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Draper's Inferno

Draper's Inferno

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Published by David Weisblatt

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Published by: David Weisblatt on Oct 29, 2012
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05/27/2013

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Or How To Sell The Hell Out Of It Without Even Trying
David Weisblatt
Shortly before its first season, “Mad Men” creator, Matthew Weiner describedhis new series as “science fiction”—
set in the past. Despite the impliedcontradictions, it is a fairly straight forward claim; perhaps deceptively so.Though it is true both may act as cautionary tales, Weiner knows "Mad Men"does something science fiction can't. Because when we replace Mars withMadison Avenue, we get a chance, not only, to contemplate where we're going,but how we got here.While Don Draper and the rest of SCDP may believe it has been through theall-American pursuit of happiness, we intuitively know happiness is not an easything to define. As Draper says in "The Color Blue" (S03/E10) "People may see
 
things differently but they don't really want to." Though season five may haveopened with its characters relatively content, to quote Roger Sterling, "It woreoff."This fits in neatly with one of "Mad Men's" dominant themes this past season:
"Not knowing when something is good”. It began before its first episode even
aired: not in the controversial "falling man" ads (which we will address later)but in the one seen here.
Through a glass darkly/ Don, in rare moment of self reflection
 
In the photo, Draper stares at his own reflection in a department storewindow. The image is mysterious and alienating; but what may be moreinteresting is what appears behind him. A close look above his hat reveals asign that reads simply "S Nicholas".While this may seem inconsequential at first, it relates directly to somethingWeiner said in an interview earlier this year. When asked whether this past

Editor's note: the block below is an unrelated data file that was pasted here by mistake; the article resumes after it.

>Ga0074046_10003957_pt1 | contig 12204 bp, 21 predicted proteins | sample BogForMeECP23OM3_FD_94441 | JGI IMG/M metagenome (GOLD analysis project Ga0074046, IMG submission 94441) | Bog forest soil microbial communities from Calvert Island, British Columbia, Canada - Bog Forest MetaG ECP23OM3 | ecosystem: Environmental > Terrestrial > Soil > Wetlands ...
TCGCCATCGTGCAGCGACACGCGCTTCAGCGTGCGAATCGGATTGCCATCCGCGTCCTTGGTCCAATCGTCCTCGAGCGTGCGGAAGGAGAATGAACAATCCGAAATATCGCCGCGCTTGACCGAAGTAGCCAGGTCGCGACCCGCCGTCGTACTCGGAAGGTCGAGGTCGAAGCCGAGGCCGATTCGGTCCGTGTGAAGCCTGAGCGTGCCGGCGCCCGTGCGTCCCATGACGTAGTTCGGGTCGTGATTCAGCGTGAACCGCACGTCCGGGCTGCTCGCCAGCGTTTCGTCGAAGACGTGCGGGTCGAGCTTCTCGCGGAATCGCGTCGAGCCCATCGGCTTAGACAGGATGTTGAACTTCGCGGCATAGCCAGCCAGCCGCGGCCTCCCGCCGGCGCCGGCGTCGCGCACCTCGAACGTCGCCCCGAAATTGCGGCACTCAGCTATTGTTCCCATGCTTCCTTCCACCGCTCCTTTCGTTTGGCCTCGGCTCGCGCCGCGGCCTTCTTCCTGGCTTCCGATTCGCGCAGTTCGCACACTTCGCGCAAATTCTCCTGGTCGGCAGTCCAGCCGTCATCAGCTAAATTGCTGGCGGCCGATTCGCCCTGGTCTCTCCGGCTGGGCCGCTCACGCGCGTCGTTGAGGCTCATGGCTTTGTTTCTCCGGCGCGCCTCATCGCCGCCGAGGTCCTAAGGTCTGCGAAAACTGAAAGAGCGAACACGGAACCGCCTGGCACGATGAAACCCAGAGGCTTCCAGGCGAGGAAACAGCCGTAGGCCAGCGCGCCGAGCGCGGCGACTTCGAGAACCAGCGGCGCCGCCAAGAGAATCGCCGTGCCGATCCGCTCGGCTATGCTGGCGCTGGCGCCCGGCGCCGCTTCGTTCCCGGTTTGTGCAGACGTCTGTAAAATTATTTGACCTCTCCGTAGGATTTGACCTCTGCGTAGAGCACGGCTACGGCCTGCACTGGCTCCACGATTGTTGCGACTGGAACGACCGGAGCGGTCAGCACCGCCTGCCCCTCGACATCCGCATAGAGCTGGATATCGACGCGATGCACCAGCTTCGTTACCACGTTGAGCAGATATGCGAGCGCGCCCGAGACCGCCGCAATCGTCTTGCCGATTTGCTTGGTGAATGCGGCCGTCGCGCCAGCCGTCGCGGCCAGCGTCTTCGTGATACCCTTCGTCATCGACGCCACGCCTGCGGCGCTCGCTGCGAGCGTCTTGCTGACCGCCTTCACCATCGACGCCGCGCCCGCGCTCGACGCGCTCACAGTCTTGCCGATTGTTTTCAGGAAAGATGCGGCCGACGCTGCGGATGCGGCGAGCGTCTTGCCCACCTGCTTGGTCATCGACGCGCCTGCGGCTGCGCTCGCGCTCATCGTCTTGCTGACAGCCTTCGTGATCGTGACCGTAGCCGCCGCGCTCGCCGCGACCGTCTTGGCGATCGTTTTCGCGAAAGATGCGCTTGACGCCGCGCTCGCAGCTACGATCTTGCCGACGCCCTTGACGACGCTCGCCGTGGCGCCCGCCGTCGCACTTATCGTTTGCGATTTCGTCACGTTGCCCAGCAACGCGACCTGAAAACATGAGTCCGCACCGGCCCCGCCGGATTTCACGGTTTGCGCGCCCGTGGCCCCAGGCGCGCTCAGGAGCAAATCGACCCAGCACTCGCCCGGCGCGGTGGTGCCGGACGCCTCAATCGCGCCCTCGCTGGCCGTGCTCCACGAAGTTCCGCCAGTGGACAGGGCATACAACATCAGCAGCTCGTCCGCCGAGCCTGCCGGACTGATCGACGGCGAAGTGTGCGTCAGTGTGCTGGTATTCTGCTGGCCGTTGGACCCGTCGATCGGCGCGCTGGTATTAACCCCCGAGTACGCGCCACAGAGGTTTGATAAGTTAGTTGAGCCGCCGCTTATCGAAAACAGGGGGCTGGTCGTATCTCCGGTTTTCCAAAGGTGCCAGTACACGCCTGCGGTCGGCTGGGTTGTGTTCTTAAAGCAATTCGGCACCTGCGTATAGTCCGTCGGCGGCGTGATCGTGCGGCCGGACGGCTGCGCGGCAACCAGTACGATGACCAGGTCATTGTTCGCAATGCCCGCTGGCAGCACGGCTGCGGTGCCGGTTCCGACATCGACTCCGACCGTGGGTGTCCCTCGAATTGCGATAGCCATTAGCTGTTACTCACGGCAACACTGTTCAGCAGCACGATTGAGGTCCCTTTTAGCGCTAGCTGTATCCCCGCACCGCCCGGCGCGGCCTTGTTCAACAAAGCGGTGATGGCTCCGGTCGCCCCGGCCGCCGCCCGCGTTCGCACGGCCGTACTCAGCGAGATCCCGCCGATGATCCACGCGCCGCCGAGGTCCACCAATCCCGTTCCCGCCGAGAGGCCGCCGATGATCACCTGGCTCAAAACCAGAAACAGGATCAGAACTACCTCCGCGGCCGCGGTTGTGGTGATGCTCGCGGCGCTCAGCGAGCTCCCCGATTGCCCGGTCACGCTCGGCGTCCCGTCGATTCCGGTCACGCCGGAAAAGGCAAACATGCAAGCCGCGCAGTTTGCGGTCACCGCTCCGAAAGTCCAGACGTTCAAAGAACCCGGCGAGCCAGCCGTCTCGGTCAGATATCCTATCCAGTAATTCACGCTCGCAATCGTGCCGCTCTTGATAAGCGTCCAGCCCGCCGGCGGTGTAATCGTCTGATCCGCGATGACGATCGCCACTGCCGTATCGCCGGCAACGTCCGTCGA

season suggested there’s a trade
-off between happiness and success, this iswhat he said:
"Right, (Don says) happiness is the moment before you need more happiness.That is not a healthy way to think. I know he sold the hell out of it and the 
 
audience was distracted by Jon Hamm’s incredible delivery and the great 
directing in that episode. But the wo 
rds he’s saying are strange." 
 Are they? The reason "S Nicholas" is important here, is not because it's thename of a fictional department store, but who S Nicholas was; St. Nicholas.Life saver/ St. Nicholas patron saint of sailorsLong before being transformed into Santa Claus, Nicholas was the patron saintof New York City...and sailors. The miracle he is most associated with is knownas "The Multiplication of The Wheat".According to Wikipedia:"
During a great famine that the Bishop of Myra experienced, a ship was is in the port at anchor, which was loaded with wheat for the Emperor in Constantinople. He invited the sailors to unload a part of the wheat to help in time of need. The sailors at first disliked the request, because the wheat had to be weighed accurately and delivered to the Emperor. Only when Nicholas  promised them that they would not take any damage for their consideration,the sailors agreed. When they arrived later in the capital, they made a surprising find: the weight of the load had not changed, although the wheat removed in Myra was enough for two full years and could even be used for sowing." 
 

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